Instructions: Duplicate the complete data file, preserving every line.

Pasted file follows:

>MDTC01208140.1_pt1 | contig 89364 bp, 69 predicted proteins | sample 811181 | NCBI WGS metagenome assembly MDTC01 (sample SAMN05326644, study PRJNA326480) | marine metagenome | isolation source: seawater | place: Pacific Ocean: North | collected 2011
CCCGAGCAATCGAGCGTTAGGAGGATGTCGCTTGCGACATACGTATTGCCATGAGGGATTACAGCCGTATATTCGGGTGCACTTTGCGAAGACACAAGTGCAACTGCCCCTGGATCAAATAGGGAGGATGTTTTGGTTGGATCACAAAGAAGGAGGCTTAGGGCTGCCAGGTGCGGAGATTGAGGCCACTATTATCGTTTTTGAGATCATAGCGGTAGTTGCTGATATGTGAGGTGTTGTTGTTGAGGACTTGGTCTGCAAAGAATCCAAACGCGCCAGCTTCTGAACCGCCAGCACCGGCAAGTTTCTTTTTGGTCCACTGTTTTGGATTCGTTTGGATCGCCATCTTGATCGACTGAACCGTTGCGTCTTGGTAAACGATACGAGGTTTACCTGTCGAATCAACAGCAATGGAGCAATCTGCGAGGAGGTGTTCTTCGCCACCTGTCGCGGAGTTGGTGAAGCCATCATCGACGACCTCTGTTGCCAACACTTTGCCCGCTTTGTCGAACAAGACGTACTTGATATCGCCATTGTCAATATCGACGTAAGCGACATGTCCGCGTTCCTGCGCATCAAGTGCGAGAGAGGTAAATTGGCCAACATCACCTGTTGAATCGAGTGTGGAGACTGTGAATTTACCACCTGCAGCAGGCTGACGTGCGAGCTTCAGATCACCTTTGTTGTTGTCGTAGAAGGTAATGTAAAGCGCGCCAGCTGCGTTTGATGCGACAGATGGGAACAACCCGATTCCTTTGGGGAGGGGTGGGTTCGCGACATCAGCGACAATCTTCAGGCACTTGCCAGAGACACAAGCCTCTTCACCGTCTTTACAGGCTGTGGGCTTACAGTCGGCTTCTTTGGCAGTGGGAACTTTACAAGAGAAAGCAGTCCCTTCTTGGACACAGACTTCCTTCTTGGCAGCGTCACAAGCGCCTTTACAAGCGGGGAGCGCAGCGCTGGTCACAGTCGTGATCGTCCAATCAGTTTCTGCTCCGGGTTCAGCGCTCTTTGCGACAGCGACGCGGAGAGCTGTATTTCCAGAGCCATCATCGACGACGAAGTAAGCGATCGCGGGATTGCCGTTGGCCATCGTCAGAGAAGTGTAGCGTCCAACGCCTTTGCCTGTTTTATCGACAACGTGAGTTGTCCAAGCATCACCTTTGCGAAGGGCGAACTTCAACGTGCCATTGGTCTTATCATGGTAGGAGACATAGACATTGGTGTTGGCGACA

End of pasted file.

>MDTC01208140.1_pt1 | contig 89364 bp, 69 predicted proteins | sample 811181 | NCBI WGS metagenome assembly MDTC01 (sample SAMN05326644, study PRJNA326480) | marine metagenome | isolation source: seawater | place: Pacific Ocean: North | collected 2011
CCCGAGCAATCGAGCGTTAGGAGGATGTCGCTTGCGACATACGTATTGCCATGAGGGATTACAGCCGTATATTCGGGTGCACTTTGCGAAGACACAAGTGCAACTGCCCCTGGATCAAATAGGGAGGATGTTTTGGTTGGATCACAAAGAAGGAGGCTTAGGGCTGCCAGGTGCGGAGATTGAGGCCACTATTATCGTTTTTGAGATCATAGCGGTAGTTGCTGATATGTGAGGTGTTGTTGTTGAGGACTTGGTCTGCAAAGAATCCAAACGCGCCAGCTTCTGAACCGCCAGCACCGGCAAGTTTCTTTTTGGTCCACTGTTTTGGATTCGTTTGGATCGCCATCTTGATCGACTGAACCGTTGCGTCTTGGTAAACGATACGAGGTTTACCTGTCGAATCAACAGCAATGGAGCAATCTGCGAGGAGGTGTTCTTCGCCACCTGTCGCGGAGTTGGTGAAGCCATCATCGACGACCTCTGTTGCCAACACTTTGCCCGCTTTGTCGAACAAGACGTACTTGATATCGCCATTGTCAATATCGACGTAAGCGACATGTCCGCGTTCCTGCGCATCAAGTGCGAGAGAGGTAAATTGGCCAACATCACCTGTTGAATCGAGTGTGGAGACTGTGAATTTACCACCTGCAGCAGGCTGACGTGCGAGCTTCAGATCACCTTTGTTGTTGTCGTAGAAGGTAATGTAAAGCGCGCCAGCTGCGTTTGATGCGACAGATGGGAACAACCCGATTCCTTTGGGGAGGGGTGGGTTCGCGACATCAGCGACAATCTTCAGGCACTTGCCAGAGACACAAGCCTCTTCACCGTCTTTACAGGCTGTGGGCTTACAGTCGGCTTCTTTGGCAGTGGGAACTTTACAAGAGAAAGCAGTCCCTTCTTGGACACAGACTTCCTTCTTGGCAGCGTCACAAGCGCCTTTACAAGCGGGGAGCGCAGCGCTGGTCACAGTCGTGATCGTCCAATCAGTTTCTGCTCCGGGTTCAGCGCTCTTTGCGACAGCGACGCGGAGAGCTGTATTTCCAGAGCCATCATCGACGACGAAGTAAGCGATCGCGGGATTGCCGTTGGCCATCGTCAGAGAAGTGTAGCGTCCAACGCCTTTGCCTGTTTTATCGACAACGTGAGTTGTCCAAGCATCACCTTTGCGAAGGGCGAACTTCAACGTGCCATTGGTCTTATCATGGTAGGAGACATAGACATTGGTGTTGGCGACA